Monday, 24 December 2012
Review: Merlin 5.13 - The Diamond of the Day Part 2
Posted by Scott Malthouse
Major Spoilers Ahead
This is it, the ending to the five year run of Merlin, a series that began on a bit of a wobble but culminated in an amazing ending to great last season. The brutal and well-choreographed battle of Camlann concludes at the beginning of the episode with Emrys-style Merlin laying down some serious lighting destruction on Morgana's Saxon army. Soon after Morded and Arthur come face to face in that fated showdown, both running each other through, Arthur mortally wounded and Mordred dead on the ground.
The rest of the episode is a quest of sorts. Merlin has to get the dying Arthur, pierced by a blade forged in Aithusa's breath, to the fabled Isle of Avalon for him to heal. Here we get the moment we've all been waiting for- the magic reveal. This was always going to be a huge moment for the writers, so it's good that they didn't rush this scene. At first Arthur doesn't believe Merlin at all until he gives a quick light show above the camp fire. Understandably Arthur is confused, betrayed and frustrated, leading him to shun his friend for a while. However, as Merlin helps him on his way to Avalon, casting Saxons aside with his magic and tricking them into following different paths through the forest, Arthur begins to understand Merlin's position. This is where we get some heartwarming scenes as Merlin explains how he has only ever used magic for his king and that it's always been his destiny to serve him. These moments are well-written and touching, especially as everything dawns on Arthur.
Meanwhile back in Camelot, the spy who was sleeping with Gwaine for information gets rumbled and subsequently hanged for her betrayal. Percival and Gwaine head off to find Morgana and slay her once and for all - a brave move for just the two of them. Once they find her, they effortlessly dispatch of her Saxon entourage but fall foul of Morgana's powerful magic (no duh!). Gwaine is tortured while Percival is tied to a tree, culminating in what felt like a really rushed but important scene where, after telling Morgana of Arthur's whereabouts, Gwaine dies in Percival's bulky arms. As a fan favourite, it was heartbreaking that they didn't give Gwaine a better send off, and especially one where his last deed was to give secret information away.
Soon Arthur is clearly on the verge of death as he and Merlin arrive at the lake overlooking the isle. They are confronted by Morgana, who after thinking she'd dispatched of the young warlock, proceeded to do her evil talk thing that she likes to do before getting well and truly stabbed by Merlin wielding Excalibur. Merlin summons the dragon to take them the rest of the way but it's too late, after a final "thank you" from Arthur, the once and future king expels his last breath. The dragon explains that, despite what he thinks, Merlin hasn't failed and that Arthur is destined to rise again when Avalon needs him the most. This is pretty much what the stories tell, so it's great that they didn't cop out and keep Arthur alive to run the kingdom. Instead, after legging Excalibur into the lake, where it's deftly snatched up by the Lady of the Lake, Merlin loads Arthur's body onto a boat and sends him out towards Avalon. Back in Camelot they learn of the king's death and Guineviere is sworn in as the Queen.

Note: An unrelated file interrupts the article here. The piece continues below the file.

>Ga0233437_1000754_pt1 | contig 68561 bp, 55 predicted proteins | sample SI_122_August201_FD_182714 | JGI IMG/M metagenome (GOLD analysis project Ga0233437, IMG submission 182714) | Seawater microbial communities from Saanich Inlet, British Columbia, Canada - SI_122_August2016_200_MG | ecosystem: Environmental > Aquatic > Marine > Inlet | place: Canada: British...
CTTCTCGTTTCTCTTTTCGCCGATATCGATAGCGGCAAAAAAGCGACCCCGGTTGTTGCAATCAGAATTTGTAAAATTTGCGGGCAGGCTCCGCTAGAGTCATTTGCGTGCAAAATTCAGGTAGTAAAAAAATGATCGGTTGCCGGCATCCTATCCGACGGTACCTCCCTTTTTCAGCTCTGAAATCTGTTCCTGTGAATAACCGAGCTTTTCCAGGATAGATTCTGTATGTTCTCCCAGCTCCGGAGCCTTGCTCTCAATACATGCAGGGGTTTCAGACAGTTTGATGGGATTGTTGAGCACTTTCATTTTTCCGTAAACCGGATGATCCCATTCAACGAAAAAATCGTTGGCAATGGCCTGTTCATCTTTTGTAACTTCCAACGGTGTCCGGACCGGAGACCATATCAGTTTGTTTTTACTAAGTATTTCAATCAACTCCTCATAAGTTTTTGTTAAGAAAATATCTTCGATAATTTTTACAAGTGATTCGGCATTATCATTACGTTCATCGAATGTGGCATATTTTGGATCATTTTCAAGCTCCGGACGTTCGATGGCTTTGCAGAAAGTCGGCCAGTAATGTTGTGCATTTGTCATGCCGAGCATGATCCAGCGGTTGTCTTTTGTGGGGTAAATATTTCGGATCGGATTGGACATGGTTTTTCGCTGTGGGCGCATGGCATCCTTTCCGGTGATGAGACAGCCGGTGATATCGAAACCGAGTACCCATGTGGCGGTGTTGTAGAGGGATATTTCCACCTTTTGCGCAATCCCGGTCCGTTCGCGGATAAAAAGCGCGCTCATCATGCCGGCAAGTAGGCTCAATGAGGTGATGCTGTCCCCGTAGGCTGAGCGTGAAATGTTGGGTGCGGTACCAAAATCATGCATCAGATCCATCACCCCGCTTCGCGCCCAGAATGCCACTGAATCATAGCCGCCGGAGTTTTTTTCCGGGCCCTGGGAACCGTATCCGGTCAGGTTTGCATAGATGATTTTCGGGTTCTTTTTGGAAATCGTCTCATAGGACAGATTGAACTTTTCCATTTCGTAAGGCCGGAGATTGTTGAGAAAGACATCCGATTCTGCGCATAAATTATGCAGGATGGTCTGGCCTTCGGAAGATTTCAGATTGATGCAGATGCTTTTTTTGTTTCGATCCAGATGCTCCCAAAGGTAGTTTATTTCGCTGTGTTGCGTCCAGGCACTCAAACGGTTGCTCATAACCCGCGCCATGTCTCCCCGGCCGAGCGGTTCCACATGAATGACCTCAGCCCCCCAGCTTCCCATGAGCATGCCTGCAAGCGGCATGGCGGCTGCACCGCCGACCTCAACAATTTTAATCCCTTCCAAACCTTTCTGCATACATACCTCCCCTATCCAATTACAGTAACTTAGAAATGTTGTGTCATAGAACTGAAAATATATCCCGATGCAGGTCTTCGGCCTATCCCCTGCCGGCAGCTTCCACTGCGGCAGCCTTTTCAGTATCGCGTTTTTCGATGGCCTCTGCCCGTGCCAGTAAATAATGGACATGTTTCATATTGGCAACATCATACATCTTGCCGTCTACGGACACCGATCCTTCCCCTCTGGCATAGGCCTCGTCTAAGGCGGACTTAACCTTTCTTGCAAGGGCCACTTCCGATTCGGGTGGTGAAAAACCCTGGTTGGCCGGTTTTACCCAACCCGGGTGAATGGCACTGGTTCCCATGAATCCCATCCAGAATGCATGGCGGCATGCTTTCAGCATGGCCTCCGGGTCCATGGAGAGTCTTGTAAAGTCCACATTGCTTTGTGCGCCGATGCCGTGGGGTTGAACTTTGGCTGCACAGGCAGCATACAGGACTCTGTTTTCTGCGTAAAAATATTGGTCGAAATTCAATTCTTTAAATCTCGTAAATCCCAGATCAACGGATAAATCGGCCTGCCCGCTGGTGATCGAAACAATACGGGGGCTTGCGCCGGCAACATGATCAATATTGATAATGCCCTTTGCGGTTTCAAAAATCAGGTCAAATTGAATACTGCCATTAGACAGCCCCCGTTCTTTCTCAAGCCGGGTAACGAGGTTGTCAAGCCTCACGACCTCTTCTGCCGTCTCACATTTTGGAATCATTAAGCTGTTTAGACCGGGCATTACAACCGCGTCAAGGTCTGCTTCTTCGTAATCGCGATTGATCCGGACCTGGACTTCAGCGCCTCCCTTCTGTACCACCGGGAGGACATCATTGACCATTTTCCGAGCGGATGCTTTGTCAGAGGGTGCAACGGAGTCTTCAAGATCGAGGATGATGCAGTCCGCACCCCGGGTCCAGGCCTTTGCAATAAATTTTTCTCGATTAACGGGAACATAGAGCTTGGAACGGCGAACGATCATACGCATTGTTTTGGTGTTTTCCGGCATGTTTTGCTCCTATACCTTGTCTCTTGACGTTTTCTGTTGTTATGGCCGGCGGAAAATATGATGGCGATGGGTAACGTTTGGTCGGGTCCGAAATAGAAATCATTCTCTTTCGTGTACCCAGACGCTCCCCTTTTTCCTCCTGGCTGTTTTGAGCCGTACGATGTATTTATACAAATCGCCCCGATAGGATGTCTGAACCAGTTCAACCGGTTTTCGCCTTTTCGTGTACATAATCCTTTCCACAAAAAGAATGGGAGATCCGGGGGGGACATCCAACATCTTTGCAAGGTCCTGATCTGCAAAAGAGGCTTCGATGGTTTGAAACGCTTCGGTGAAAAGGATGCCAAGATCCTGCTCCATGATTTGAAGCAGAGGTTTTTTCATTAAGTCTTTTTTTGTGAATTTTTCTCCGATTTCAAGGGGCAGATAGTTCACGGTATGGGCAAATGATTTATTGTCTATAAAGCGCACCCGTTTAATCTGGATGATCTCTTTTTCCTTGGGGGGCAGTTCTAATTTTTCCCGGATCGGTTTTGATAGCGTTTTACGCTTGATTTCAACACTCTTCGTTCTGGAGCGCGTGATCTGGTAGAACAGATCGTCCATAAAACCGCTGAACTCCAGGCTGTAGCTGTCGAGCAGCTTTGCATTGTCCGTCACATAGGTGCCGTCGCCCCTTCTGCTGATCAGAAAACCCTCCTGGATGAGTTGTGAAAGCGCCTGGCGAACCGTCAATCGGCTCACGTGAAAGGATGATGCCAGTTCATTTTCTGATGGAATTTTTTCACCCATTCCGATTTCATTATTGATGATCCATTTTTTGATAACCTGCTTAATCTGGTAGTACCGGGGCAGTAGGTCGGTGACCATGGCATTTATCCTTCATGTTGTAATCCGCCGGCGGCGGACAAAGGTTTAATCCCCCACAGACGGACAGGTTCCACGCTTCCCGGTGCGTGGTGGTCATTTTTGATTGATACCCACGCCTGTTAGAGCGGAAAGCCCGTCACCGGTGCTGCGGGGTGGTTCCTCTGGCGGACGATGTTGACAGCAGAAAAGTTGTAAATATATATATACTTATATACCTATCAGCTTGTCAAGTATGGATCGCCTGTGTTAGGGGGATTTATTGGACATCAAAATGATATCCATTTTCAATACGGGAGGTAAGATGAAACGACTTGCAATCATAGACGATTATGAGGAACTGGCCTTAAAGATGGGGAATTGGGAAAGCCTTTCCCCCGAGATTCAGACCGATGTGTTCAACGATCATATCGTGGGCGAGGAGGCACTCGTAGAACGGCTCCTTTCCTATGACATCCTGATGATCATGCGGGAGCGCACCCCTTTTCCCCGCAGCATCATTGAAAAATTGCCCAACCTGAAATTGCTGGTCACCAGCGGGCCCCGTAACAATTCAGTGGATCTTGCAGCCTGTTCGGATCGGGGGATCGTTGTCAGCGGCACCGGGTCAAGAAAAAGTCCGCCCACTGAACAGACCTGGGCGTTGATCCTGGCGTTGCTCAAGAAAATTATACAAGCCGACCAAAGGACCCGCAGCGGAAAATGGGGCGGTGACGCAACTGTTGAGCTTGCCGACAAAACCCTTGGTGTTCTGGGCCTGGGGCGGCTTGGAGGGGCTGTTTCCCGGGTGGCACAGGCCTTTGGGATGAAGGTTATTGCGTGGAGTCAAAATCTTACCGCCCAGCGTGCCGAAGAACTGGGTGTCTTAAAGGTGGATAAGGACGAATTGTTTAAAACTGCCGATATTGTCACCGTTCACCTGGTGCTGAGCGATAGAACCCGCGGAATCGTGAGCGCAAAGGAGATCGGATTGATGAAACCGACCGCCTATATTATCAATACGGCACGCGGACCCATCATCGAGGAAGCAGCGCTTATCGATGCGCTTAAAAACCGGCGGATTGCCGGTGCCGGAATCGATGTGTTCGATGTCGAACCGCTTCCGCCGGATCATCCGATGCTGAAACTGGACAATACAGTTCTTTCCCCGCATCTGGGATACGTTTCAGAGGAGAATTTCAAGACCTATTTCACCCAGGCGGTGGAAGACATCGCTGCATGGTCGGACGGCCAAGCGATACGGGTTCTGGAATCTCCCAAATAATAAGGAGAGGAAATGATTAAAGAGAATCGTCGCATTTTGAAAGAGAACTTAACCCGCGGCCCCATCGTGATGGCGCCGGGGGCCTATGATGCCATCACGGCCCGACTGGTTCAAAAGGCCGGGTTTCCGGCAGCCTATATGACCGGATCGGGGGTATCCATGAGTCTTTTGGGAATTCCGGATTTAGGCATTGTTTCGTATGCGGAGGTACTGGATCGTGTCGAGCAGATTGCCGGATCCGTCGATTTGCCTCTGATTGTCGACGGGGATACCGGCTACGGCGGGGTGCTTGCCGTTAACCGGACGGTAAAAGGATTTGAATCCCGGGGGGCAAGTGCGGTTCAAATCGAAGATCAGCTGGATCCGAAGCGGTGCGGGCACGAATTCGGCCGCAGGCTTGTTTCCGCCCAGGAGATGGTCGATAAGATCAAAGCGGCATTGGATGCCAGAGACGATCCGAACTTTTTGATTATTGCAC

The final scene is one that I don't think many people will have expected, but one that I had an inkling they might run with. The camera pans on the Isle of Avalon before a truck blasts past, revealing a weary bearded Merlin in what could be fisherman's clothes stopping to gaze at the isle before walking on with a little smile. I can predict a fan backlash against the way the writers ended this, but I liked it. It brings the legend into our reality and sort of gives us some hope that in all these dark times, there may just be a chance that a true leader will rise up and bring us back into a new golden age.
The final episode did have some pacing issues but where the story and character relationships are concerned, it did everything right. The magic reveal was treated with respect and the relationship between Arthur and Merlin had never felt so close. The series, as much as it had been about adventure, has always been about these two men and their relationship that has been growing since the beginning and I'm happy to say that everything works out. There were some silly holes, like why didn't Merlin just summon the dragon in the first place and get Arthur to Avalon in like a day, but otherwise it was a top episode to end a great series.